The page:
The Dungeness Bay Wildlife Refuge was created by Executive Order in 1915 by Woodrow Wilson, directing the area to be set aside as a “refuge, preserve and breeding ground for native birds and prohibits any disturbance of the birds within the reserve.” The Refuge provides habitat, a preserve and breeding grounds for more than 250 species of birds and 41 species of land animals. 

The front page of the Refuge website states: “Pets, bicycles, kite flying, Frisbees, ball-playing, camping, and fires are not permitted on the Refuge as they are a disturbance for the many migrating birds and other wildlife taking solitude on the Refuge.” With this level of concern, it is counterintuitive to allow destructive industrial aquaculture. 

Beyond Pesticides Article

Submit Comments Here

Wednesday, May 18, 2022

It only takes a little bit: 10 billion, only 10 to get you sick

CBC News on the Norovirus outbreak from oysters harvested in British Columbia.
(Read article here:

The aquatic environment is impacted by many things, from climate change to recreational owners of boats discharging untreated waste to failing septic systems to ecosystem transformation from industrial aquaculture. In this article from CBC, the impact of what is suspected to be human waste has impacted the reputation of industrial shellfish operations in BC through illnesses contracted from the consumption of raw oysters. 

Friday, January 14, 2022

 WA Supreme Court Affirms Non-native Atlantic Salmon Should not be Grown in Puget Sound

Leaves Unanswered Whether Extra Genetic Material in Triploids are Native or Not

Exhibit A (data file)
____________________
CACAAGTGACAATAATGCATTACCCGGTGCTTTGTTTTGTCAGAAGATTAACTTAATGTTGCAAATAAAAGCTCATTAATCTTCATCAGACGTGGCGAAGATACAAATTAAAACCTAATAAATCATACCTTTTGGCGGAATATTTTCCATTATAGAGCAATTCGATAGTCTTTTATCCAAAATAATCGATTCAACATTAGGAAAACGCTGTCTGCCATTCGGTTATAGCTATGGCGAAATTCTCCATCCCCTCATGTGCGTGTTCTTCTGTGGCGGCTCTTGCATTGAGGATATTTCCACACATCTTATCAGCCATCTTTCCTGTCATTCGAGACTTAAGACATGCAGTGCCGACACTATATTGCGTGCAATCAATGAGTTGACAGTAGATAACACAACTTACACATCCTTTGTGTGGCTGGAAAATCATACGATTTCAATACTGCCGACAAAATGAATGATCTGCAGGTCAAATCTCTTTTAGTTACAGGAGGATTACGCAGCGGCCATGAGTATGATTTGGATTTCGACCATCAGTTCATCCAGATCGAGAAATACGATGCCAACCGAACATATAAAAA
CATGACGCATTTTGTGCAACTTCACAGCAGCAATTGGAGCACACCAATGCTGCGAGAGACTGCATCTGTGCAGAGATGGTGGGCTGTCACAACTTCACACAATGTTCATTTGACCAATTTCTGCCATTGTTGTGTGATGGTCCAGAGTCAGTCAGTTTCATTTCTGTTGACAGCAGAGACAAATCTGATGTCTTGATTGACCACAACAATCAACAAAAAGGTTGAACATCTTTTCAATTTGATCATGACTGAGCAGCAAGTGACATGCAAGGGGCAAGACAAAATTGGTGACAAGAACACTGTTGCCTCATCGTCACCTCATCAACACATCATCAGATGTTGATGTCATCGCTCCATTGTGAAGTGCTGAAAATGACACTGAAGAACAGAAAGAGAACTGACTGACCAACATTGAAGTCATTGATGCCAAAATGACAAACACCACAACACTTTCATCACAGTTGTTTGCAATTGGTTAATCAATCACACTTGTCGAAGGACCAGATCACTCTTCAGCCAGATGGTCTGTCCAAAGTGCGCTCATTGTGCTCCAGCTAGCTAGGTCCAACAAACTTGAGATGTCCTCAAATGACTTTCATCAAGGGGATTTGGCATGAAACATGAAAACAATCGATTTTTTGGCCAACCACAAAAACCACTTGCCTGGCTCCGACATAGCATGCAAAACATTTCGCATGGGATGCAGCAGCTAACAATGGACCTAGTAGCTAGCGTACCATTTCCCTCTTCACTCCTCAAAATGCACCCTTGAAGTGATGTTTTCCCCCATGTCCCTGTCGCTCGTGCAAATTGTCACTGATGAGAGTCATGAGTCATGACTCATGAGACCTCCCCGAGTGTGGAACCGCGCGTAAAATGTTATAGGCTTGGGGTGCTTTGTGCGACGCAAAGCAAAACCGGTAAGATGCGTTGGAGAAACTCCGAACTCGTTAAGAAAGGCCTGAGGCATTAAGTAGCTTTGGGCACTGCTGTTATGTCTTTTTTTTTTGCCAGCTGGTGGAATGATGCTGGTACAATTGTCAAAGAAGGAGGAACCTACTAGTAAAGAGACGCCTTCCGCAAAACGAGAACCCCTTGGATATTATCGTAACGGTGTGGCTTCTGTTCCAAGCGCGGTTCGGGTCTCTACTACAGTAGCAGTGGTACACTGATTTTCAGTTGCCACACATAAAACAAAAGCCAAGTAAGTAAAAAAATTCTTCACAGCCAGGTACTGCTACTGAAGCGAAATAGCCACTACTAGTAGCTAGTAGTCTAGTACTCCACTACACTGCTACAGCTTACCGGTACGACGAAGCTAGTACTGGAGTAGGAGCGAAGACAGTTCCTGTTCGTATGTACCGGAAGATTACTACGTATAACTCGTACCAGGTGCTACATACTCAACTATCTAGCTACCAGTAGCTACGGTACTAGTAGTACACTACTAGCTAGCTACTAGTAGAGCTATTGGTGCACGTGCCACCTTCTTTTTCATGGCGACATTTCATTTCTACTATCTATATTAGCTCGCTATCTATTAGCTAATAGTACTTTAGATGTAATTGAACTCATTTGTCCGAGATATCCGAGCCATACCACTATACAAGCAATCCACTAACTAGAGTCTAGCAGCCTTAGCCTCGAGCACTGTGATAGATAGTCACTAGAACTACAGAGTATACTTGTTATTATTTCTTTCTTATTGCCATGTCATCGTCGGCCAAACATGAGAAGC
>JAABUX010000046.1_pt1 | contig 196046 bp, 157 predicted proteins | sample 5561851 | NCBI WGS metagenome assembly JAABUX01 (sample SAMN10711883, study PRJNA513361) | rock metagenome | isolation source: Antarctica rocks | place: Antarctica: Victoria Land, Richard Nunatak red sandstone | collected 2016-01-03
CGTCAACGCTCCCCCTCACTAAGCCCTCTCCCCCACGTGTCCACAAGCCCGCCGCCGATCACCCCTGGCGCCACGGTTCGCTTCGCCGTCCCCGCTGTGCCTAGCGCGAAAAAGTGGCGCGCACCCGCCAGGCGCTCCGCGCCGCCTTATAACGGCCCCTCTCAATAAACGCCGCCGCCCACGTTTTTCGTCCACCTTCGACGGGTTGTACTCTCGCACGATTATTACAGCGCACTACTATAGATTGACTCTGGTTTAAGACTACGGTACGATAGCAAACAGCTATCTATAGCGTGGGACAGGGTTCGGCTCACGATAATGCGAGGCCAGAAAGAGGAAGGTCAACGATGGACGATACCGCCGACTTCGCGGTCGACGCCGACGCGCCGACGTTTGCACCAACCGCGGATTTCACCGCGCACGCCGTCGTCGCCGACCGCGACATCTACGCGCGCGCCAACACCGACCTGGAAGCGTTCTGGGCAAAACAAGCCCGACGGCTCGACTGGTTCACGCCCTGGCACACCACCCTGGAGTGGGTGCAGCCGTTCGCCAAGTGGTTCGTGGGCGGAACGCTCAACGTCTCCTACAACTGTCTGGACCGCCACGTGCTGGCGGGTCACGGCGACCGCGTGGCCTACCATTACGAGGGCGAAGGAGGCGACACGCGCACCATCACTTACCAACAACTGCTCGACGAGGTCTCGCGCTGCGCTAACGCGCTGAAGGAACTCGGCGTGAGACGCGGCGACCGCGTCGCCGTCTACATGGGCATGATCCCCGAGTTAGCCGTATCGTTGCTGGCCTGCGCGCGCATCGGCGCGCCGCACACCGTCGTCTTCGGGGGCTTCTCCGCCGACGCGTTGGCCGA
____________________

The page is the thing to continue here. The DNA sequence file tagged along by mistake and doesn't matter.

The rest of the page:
Washington Supreme Court affirmed unanimously, 9-0, that non-native Atlantic salmon do not belong in Washington's Puget Sound. All agreed that the Department of Fish and Wildlife did not have to require an Environmental Impact Statement (EIS) when Cooke Aquaculture proposed moving to triploid Rainbow trout. It left unanswered whether the Department of Natural Resources (DNR) should renew leases and what should be considered in that decision. Whether British Columbia will follow and remove non-native Atlantic salmon remains unknown as is whether Rainbow trout with extra genetic material is "native" or not. 

Normal (left) and  Extra Genetic Material (right)

= a sterile female 

(is a triploid native?)

Monday, December 20, 2021

Army Corps is sued again by the Center for Food Safety (CFS) and the Coalition to Protect Puget Sound Habitat (Coalition). The suit once again asks the court to stop the Corps from "...continuing the excessive expansion of industrial shellfish operations without considering the cumulative impacts to Washington's rich and diverse coastal waters [and tidelands]."

(See article here: https://olyopen.com/2021/12/20/groups-again-sue-army-corps-to-protect-washingtons-coastal-areas-and-endangered-species-from-industrial-shellfish-operations/)

(See papers filed here: https://www.centerforfoodsafety.org/files/2021-12-20--ecf-01--complaint_33955.pdf)

Amy Van Saun, senior attorney at CFS notes, “Despite clear statutory mandates and a previous court decision requiring the government to fully consider the potential impacts of proposed shellfish operations, the Corps continues to ignore its duties by allowing industrial shellfish operations to degrade important aquatic habitats, including through the use of plastics and pesticides, endangering Washington’s shorelines, biodiversity, and surrounding communities,” said Amy van Saun, senior attorney at CFS.

Laura Hendricks, director of the Coalition notes, “The Coalition is outraged that the Corps would try to avoid doing what is necessary as a bare minimum under the law to protect orcas, salmon, and marine life in Washington from the toxic and physical impacts of the massive number of industrial-scale aquaculture operations that have been proposed. This is precisely the sort of agency action that gives ‘government’ a bad name.”

Puget Sound's marine ecosystem is under pressure from a number of sources. While some argue "ecosystem services" from shellfish outweigh the transformation occurring to this critical habitat, it cannot simply be accepted without looking at the entire system and the cumulative impacts various actions have. This was argued once in court and was won. That it has to be argued again simply speaks to an agency's inability to do what it's role is.